Murder At My Door (1996)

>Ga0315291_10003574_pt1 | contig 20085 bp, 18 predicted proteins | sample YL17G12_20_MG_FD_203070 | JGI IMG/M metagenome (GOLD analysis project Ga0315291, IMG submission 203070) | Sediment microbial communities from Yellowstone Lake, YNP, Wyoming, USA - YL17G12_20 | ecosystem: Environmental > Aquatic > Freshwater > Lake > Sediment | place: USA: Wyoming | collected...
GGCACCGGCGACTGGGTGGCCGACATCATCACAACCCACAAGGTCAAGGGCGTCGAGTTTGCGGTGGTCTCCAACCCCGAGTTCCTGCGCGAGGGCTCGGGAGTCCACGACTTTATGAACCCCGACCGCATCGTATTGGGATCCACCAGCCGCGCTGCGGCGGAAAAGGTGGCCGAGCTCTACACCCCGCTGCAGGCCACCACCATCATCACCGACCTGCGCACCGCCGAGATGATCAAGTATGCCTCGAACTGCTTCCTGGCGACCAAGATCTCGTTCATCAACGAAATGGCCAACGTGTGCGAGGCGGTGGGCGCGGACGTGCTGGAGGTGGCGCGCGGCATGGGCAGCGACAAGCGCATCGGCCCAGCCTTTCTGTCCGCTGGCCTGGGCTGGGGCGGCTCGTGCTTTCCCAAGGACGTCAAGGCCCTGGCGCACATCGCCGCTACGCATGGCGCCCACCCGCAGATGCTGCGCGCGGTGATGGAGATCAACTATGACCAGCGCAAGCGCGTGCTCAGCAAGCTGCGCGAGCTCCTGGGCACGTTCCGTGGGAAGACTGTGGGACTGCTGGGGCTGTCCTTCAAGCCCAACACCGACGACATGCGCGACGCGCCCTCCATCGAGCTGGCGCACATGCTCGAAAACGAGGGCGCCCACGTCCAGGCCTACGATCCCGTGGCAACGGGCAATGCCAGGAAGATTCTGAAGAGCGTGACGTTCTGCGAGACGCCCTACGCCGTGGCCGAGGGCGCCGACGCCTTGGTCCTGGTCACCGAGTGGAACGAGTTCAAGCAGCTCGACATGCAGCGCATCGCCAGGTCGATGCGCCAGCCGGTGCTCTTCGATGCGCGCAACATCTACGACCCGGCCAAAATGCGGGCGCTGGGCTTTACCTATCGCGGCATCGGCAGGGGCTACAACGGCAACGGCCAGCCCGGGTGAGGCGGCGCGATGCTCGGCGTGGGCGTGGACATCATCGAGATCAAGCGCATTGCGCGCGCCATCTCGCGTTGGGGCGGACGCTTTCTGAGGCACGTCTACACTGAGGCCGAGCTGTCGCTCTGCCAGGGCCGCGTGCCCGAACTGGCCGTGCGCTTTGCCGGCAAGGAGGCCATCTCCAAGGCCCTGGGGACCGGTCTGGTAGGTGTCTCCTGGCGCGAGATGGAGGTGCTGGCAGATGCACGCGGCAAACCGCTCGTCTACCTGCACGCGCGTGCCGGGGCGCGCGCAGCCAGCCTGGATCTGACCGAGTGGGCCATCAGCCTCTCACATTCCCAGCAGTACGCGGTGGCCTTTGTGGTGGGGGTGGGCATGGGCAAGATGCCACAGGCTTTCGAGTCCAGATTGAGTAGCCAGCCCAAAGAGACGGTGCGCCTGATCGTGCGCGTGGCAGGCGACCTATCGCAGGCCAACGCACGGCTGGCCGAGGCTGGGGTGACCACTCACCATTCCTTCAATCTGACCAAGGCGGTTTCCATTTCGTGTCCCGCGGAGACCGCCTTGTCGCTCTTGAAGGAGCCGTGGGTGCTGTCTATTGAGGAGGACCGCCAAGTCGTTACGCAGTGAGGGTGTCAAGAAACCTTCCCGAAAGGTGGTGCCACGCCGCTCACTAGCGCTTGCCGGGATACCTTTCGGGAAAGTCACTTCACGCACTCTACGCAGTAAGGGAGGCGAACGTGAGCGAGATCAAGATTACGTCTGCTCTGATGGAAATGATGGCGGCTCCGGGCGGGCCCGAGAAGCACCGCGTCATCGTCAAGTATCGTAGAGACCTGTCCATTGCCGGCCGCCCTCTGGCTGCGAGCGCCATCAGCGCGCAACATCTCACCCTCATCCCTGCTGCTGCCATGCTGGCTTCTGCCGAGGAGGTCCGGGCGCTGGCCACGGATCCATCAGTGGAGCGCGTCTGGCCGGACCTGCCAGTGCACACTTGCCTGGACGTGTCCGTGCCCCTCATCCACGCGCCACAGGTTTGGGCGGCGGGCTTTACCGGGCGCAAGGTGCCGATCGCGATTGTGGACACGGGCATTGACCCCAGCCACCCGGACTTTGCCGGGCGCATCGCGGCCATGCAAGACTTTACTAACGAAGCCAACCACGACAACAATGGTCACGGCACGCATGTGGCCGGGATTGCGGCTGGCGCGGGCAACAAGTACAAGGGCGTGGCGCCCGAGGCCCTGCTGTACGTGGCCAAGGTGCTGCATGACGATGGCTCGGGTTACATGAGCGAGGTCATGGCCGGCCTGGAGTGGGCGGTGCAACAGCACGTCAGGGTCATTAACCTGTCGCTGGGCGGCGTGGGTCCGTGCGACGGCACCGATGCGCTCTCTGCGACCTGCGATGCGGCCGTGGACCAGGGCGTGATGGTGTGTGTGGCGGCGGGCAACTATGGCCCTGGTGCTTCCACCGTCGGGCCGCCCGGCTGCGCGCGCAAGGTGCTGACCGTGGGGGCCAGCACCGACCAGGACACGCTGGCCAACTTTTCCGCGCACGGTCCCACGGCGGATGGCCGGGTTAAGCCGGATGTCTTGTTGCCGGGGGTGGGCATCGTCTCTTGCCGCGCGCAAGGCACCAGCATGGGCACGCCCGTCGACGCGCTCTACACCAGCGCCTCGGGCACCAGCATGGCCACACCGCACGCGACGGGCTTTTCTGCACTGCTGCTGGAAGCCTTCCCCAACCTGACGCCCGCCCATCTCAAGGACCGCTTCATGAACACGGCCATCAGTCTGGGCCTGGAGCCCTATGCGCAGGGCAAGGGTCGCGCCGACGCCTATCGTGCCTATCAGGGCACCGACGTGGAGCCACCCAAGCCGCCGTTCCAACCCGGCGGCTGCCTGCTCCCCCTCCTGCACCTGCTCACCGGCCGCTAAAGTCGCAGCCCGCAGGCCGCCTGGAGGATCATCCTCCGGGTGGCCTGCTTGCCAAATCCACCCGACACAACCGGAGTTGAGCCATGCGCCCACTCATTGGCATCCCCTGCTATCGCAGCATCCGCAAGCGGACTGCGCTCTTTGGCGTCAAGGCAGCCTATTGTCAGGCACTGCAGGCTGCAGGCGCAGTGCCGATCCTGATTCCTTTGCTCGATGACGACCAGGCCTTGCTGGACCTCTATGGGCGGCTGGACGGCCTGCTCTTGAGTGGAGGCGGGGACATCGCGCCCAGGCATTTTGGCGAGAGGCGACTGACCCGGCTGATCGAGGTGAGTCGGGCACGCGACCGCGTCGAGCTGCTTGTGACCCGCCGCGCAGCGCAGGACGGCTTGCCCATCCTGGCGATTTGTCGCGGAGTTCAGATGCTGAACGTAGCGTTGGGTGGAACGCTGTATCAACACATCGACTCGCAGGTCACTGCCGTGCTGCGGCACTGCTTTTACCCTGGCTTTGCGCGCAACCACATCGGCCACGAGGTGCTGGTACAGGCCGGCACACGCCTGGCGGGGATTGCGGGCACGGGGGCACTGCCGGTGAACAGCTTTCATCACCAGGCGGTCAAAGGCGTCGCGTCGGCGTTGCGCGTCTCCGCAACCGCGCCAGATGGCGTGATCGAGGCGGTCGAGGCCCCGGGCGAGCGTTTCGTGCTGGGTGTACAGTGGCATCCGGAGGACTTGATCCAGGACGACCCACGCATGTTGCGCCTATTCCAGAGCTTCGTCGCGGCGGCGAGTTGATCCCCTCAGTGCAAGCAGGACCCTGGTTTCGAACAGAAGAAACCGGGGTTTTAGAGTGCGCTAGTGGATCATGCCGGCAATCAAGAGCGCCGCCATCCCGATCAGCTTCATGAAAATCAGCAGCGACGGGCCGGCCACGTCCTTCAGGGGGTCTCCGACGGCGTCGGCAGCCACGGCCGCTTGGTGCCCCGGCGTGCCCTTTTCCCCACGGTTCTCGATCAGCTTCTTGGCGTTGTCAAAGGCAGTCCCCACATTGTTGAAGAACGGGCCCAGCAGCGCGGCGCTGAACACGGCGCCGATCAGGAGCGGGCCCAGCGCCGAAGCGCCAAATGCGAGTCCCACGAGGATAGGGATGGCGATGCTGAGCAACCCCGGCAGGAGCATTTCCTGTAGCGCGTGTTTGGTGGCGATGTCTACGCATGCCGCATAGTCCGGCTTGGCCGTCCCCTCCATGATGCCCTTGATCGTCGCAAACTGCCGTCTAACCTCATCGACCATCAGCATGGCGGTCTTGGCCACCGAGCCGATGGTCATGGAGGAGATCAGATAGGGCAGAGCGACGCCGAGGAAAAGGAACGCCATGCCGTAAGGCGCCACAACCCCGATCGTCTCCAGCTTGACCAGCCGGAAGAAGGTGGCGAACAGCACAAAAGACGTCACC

The McNair family has struggled since the death of their young son, Joey, in a fire: Ed (R. H. Thomson) began drinking heavily to cope, while Irene (Judith Light) had an affair. Irene continues to blame herself for Joey’s death, and overcompensates by striving to present to the world “her perfect family”—refusing to see the cracks. When Teddy McNair (Johnny Galecki) returns unexpectedly from college, it opens up old wounds and conflicts.  Teddy is still grieving for his grandmother, who he felt was the only one to understand and love him unconditionally; and he has confrontations with both his parents. The morning after Teddy catches up with his friends, Jeb (Jarred Blancard) and Katie (Lalainia Lindbjerg), at a bar, the McNairs receive a visit from Detective Mark Ferguson (Blu Mankuma), who tells them that Katie did not come home the previous night. Reluctantly, Teddy admits that Jeb and Katie had a fight. Later that day, Katie is found dead in the woods: she has been murdered, and her body posed, but she was not sexually assaulted. Ed and Irene are later disturbed to discover that Teddy has recorded the news report, and is playing it over and over. Irene agrees to go with Teddy to the country cottage once owned by her mother, so that they can have some time alone together; however, when she feels obliged to tell him they have decided to sell the place, Teddy explodes with anger. Irene receives a confusing message from Teddy’s college and goes there to confront the Dead—learning from him that Teddy did not drop out, but was expelled after verbally abusing his art teacher, who rejected his submission built around images of a woman’s mutilated body… Much like Hometown Killer (see below), Murder At My Door is a film that deserves praise for taking on a serious issue—but which, when all is said and done, just isn’t very good. Poor writing and some silly details combine to undermine this drama about parents who come to fear that their son may be a killer—and fear correctly: this is not a mystery, but rather a depiction of a family living with a sociopath; and one that asks how far incorrect nurturing goes towards “creating” a killer. Murder At My Door does get a few things right, particularly the fact that while Ed is at least 50% culpable in the family’s issues, Teddy places all the blame on Irene, and it is her he is lashing out at. There is also some subtlety about the enshrinement of the dead Joey as “the perfect child”, as opposed to the extremely flawed reality of Teddy; while the film redeems itself somewhat via Ed and Irene’s response to their discovery of evidence of Teddy’s guilt. Nearly everything else, however, is both predictable and fatally overdone—from Teddy’s idea of an appropriate department store display, to the absurd amount of evidence discovered by the anguished parents, which leaves them with no room for either hope or doubt. My favourite touch, however, is that Ed gets inside information on the murder – murders – from Detective Ferguson…who happens to be his A. A. sponsor: I hope he’s better at keeping his mouth shut there! Johnny Galecki gives a fair performance as Teddy, as far as the script permits; the highlight is probably Teddy’s “defence” of Jeb, which momentarily drops him deeper in the mire. The film also features Grace Zabriskie in a flashback scene as Teddy’s grandmother.